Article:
So­cial Circle’s kiss­ing camel

The Covington News - - Local - MADE­LINE BURGESS

When I first learned that some­one in our community had a pet camel, I was skep­ti­cal. Af­ter all, So­cial Circle is not a desert — and we don’t have any sand ex­cept at the So­cial Circle Ace Home Cen­ter where we can pur­chase a load or two for our gar­dens. But, it turned out to be true.

Ch­eryl and Jim Wa­ters, who have 10 acres of mostly pas­ture sur­round­ing their home in So­cial Circle, do in­deed have a pet camel. His name is Gobi — a 7-foot, 1,200-pound enor­mous bun­dle of mis­chief and love.

Ch­eryl owns and op­er­ates the “De­jaVu on Eleven” shop in down­town So­cial Circle, which of­fers a huge col­lec­tion of new and gen­tly used cloth­ing and ac­ces­sories. Jim Wa­ters, pre­vi­ously in the con­struc­tion busi­ness, had been tem­po­rar­ily side­lined with a back in­jury but he is now anx­ious to get back to work. Ch­eryl and Jim share a great love for an­i­mals.

Gobi lives in a pas­ture with three horses, a don­key, a mule and three dogs. He is the undis­puted star of the fam­ily.

He has his own en­clo­sure where he eats, sleeps, trains and greets his many vis­i­tors. Gobi loves peo­ple, and to show his af­fec­tion, he will give you a kiss to prove it. When I vis­ited him, I was “sub­jected” to a few wet, sloppy kisses — which were quite an ex­pe­ri­ence.

I learned a lot about camels from Ch­eryl and camel web­sites (camel­farm.com and sandiego­zoo.org). It seems that much of their anatomy is based on a need for pro­tec­tion from sand. A camel has large eyes on the sides of its head pro­tected by long, curly eye­lashes that keep out sand. Thick eye­brows shield the eyes from the desert sun.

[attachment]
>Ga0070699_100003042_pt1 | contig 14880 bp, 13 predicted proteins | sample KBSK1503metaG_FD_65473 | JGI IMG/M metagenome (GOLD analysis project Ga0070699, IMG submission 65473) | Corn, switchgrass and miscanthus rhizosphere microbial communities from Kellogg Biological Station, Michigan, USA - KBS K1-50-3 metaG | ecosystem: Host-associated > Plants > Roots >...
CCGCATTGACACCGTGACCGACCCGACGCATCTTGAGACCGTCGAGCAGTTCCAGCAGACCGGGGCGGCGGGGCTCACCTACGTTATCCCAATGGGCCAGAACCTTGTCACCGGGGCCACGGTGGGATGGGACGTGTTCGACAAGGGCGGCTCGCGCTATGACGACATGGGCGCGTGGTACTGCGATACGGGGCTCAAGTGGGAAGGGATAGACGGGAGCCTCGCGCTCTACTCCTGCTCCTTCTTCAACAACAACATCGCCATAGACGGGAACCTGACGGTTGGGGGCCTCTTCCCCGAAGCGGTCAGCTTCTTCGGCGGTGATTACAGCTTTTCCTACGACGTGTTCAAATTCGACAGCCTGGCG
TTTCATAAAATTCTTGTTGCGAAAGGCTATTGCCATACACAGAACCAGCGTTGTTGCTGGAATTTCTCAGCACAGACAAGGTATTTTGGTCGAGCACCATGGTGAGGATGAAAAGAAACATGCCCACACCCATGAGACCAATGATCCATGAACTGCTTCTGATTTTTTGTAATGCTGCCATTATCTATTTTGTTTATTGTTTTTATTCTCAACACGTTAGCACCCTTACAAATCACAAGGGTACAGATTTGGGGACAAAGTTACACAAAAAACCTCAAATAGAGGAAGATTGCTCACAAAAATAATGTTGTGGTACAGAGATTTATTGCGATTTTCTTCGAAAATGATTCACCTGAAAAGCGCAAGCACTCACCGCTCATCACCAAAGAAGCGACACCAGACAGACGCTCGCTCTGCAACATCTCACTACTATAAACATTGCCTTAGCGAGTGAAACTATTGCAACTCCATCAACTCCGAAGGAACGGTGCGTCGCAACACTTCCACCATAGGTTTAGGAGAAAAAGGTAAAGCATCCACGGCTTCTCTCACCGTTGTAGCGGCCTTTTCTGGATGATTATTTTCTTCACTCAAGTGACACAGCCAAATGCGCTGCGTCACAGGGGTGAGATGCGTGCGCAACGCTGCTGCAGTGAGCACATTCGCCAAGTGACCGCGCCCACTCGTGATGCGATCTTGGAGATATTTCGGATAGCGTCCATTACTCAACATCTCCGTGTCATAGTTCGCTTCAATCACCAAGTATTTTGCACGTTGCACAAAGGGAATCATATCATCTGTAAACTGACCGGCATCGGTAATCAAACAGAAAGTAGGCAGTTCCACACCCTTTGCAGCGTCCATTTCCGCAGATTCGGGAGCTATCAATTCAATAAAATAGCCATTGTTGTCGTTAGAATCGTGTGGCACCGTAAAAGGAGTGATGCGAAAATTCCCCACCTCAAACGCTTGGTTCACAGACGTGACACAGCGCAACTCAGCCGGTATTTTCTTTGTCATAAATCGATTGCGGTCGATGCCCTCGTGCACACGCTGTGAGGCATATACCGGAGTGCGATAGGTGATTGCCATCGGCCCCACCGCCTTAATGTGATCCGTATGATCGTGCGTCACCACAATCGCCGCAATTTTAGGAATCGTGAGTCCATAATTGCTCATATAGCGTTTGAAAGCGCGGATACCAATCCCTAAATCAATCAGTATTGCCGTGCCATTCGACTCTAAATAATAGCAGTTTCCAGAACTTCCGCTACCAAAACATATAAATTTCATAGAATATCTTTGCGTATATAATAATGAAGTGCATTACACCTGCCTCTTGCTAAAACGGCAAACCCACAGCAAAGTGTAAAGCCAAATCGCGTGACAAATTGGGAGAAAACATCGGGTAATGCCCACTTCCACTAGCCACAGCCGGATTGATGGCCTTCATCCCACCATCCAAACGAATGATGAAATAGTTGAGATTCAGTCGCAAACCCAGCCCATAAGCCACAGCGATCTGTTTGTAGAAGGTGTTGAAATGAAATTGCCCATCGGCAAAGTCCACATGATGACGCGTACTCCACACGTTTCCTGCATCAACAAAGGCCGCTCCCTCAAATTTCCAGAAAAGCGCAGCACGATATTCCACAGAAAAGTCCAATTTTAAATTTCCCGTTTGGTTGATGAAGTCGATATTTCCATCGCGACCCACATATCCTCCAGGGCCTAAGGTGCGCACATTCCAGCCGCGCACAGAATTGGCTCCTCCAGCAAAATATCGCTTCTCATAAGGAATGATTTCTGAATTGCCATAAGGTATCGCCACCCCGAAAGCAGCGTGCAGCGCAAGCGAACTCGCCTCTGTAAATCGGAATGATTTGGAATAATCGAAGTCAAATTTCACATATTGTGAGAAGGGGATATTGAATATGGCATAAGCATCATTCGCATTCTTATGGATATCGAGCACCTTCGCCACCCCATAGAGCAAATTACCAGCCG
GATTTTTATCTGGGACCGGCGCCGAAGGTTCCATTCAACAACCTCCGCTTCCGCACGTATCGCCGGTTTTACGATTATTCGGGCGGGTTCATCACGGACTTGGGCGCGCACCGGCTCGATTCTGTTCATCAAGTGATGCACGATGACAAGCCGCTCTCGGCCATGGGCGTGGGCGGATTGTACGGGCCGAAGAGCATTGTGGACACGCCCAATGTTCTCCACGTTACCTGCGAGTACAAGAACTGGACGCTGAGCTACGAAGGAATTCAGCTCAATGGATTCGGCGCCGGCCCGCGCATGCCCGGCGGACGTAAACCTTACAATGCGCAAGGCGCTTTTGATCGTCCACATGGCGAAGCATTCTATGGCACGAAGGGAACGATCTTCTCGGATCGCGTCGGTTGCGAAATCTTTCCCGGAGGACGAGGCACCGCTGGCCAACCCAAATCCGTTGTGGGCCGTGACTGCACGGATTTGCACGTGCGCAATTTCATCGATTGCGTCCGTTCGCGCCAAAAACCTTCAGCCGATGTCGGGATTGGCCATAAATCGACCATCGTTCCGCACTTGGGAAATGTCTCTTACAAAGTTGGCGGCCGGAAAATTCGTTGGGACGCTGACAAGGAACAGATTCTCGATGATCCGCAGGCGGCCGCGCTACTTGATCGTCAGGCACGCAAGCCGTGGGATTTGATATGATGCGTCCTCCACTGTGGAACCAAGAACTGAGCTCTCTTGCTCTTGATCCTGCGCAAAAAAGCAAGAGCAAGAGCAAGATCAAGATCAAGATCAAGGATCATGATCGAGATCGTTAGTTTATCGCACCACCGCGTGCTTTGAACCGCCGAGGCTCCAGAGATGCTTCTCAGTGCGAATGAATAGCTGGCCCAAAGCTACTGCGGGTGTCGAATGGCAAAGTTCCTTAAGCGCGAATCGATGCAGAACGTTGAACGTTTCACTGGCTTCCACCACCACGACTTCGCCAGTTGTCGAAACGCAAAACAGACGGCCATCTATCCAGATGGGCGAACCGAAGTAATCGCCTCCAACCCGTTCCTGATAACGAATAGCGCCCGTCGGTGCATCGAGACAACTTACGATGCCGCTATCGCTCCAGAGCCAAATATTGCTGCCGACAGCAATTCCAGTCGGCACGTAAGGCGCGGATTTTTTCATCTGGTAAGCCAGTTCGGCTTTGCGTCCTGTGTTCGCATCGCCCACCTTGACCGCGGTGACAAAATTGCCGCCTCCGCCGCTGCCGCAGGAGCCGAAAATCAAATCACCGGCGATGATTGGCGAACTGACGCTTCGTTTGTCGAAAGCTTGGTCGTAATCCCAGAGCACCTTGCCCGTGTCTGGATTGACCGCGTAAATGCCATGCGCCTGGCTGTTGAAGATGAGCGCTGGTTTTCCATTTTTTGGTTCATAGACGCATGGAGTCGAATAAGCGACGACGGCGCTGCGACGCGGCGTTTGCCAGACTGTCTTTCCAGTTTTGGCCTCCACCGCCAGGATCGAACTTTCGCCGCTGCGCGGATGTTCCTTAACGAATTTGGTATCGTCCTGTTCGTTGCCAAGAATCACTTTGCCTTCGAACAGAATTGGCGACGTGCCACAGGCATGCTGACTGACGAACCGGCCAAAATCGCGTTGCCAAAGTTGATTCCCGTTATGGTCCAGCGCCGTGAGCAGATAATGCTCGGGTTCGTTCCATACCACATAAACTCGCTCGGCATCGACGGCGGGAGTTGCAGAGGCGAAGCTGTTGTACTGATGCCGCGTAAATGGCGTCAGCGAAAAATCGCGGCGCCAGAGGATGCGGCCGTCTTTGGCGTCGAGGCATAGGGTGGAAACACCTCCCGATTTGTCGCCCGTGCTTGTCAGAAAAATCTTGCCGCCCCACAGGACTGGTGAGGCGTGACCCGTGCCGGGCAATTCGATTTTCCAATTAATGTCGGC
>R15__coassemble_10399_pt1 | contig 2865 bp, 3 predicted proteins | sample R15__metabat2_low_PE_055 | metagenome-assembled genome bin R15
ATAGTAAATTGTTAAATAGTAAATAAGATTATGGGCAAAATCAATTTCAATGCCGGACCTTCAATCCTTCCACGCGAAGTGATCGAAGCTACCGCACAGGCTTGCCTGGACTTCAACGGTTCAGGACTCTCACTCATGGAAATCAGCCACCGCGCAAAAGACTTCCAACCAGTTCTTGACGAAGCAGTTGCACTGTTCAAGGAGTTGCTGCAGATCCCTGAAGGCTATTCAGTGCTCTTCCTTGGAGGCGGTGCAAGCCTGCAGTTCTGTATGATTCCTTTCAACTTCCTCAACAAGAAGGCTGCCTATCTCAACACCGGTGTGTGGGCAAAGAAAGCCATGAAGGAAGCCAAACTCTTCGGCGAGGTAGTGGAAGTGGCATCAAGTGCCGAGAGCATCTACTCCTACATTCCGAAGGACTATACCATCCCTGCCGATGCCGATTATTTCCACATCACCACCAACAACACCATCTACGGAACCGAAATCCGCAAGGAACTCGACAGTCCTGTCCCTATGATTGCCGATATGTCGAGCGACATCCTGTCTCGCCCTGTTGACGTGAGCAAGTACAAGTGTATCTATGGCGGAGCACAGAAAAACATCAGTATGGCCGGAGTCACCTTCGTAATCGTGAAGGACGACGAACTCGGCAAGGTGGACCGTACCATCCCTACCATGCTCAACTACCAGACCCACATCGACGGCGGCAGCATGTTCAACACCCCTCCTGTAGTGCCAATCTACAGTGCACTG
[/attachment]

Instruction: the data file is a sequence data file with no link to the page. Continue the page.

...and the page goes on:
Gobi has small rounded ears far back on his head, cov­ered with hair even on the inside, to keep out blow­ing sand. His nos­trils are slit-like to pro­tect against blow­ing sand. Gobi is ob­vi­ously safe from blow­ing sand in So­cial Circle.

Gobi needs con­stant brush­ing be­cause his hair grows in such great abun­dance, es­pe­cially dur­ing the win­ter months. Ronda, Ch­eryl’s daugh­ter, demon­strated the brush­ing pro­ce­dure with an un­co­op­er­a­tive Gobi, who had other things on his mind. Ch­eryl has bags of camel hair that she is stor­ing for fu­ture use or sale.

The hump of a camel is mostly a lump of fat that may weigh about 75 pounds or more. Most kinds of an­i­mals store fat in their bod­ies, but only camels keep most of their fat in a hump. If food is hard to find, the fat in the hump pro­vides en­ergy for the an­i­mal, and if a camel is starv­ing, its hump shrinks.

Camels usu­ally walk, es­pe­cially if it is hot, but when they must go faster, they ei­ther gal­lop or pace. Their leg ac­tion pro­duces a sway­ing, rock­ing mo­tion that makes some riders “sea­sick.” Camels are some­times called “ships of the desert.”

Camels have two toes on each foot and they walk on a broad pad that con­nects its two long toes. The pad sup­ports the an­i­mal on loose sand in much the same way that a snow­shoe helps a per­son walk on snow. They make al­most no sound when they walk or run.

Ch­eryl has been able to train Gobi to lie down (cush), to ac­cept a hal- ter and lead rope and, of course, to kiss al­most on de­mand. How­ever, like a don­key, he of­ten pays no at­ten­tion to com­mands. (She couldn’t get Gobi to cush for me.) Now that Gobi is 5 years old and fully grown, he will be fit­ted with a sad­dle so that he can be rid­den (if he’s in the mood of course).